I discovered Lo’Jo in 1998 when they performed on a small stage at WOMAD USA. I instantly fell in love with the group, but was disappointed to learn that they had no recordings available at that time in the US. I recently saw Lo’Jo perform for a second time at WOMAD USA in Redmond, Washington and have since acquired a copy of Boheme de Cristal. However, despite all that and my short conversation with Denis Pèan, the group still remains an enigma and perhaps one that doesn’t need to be solved.
Patty-Lynne Herlevi: I am interested in Lo’Jo‘s history. Your group has been around for 18 years and 300 musicians have passed through the group during that time. How does that work?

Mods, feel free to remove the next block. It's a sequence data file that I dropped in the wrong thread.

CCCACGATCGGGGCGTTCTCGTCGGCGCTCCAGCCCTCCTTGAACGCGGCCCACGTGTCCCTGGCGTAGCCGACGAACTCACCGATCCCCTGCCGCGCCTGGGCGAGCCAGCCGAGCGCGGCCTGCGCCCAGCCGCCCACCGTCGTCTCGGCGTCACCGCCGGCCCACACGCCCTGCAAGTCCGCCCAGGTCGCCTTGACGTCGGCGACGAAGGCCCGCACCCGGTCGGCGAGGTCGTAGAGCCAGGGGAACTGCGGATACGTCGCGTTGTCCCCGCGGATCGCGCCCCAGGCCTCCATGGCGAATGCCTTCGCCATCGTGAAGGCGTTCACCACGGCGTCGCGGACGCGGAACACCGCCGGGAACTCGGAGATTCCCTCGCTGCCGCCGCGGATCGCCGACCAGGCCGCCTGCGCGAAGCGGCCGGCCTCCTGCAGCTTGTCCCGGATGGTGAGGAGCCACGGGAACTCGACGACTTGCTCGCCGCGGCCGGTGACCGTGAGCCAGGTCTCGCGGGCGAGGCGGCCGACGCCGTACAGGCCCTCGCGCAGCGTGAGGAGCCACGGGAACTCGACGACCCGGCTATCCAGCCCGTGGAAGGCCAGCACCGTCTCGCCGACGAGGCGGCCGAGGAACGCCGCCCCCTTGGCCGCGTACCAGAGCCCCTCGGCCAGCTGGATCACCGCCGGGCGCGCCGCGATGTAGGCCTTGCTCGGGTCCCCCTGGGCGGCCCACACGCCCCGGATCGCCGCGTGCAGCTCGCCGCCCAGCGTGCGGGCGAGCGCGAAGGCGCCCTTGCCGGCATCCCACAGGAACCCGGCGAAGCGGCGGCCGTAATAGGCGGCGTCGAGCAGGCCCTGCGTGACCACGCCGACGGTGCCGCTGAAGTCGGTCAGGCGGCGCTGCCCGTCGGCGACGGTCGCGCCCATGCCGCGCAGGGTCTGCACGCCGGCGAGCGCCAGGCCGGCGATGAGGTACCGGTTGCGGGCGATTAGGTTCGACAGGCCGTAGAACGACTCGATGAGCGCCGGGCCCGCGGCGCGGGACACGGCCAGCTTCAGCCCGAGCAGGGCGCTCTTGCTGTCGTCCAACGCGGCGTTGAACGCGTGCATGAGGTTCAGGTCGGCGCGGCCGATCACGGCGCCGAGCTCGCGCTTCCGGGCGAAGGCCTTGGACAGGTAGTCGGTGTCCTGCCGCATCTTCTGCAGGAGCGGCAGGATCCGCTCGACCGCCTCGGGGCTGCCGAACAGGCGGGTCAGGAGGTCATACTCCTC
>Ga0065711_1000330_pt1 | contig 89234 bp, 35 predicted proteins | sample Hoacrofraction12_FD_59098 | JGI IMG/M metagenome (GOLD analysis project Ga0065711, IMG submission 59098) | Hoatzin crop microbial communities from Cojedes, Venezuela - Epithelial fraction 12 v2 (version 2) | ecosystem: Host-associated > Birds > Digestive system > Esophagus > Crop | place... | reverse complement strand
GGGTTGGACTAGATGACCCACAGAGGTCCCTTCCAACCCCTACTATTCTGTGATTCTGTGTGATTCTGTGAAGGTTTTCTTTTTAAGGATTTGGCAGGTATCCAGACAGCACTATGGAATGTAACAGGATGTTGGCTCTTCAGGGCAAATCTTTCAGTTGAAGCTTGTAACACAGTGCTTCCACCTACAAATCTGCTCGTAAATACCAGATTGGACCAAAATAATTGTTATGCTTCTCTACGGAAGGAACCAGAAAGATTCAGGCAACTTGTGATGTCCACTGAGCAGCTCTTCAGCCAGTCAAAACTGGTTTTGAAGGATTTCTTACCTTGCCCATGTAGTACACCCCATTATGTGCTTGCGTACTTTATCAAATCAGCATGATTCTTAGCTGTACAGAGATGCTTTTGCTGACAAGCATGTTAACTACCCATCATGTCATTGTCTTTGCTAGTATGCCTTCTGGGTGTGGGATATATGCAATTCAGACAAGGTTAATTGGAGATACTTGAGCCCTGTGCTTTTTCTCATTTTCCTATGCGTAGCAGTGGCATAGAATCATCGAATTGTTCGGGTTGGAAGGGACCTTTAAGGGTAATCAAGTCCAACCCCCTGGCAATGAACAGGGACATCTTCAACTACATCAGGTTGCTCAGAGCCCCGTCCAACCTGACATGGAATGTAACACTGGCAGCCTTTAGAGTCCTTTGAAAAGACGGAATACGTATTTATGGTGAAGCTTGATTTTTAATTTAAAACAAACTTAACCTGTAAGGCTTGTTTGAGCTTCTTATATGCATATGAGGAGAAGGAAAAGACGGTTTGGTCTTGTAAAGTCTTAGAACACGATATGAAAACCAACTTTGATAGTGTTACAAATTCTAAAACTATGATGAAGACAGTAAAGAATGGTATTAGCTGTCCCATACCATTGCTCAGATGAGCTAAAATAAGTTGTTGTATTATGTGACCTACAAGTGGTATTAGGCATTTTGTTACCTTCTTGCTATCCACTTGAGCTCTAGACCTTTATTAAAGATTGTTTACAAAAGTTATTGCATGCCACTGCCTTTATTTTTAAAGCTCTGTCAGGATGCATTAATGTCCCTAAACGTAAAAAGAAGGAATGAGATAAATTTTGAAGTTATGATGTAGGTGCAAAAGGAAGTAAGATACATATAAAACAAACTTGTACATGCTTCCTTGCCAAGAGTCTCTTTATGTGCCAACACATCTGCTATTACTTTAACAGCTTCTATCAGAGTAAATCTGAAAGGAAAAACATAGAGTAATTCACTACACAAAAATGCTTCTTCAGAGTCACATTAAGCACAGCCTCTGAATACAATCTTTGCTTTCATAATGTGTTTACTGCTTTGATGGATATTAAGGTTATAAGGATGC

Denis Pèan: Since the beginning of the band we have invited many guest musicians to play with us. And we shared music with a circus company, with movie makers, dancers and we had many experiences with other bands as we shared music on stage. For example, last January when we were in the desert we met Tuareg musicians and we played music with those musicians.
PLH: Yeah, I heard about that your sound system was stolen and recovered by a nomadic warrior. That sounds like a plot in a movie. And speaking of movies, I read that Lo’Jo once had a film collective. Did you make feature films?
DP: Yes, we did, but we are a band of musicians first. The band is a collective organization. We try to share ideas and our views about life and music. Everybody in the band composes music and we share ideas about which ways to organize a track.
PLH: What was the premise when you started the group Lo’Jo and what’s the premise now?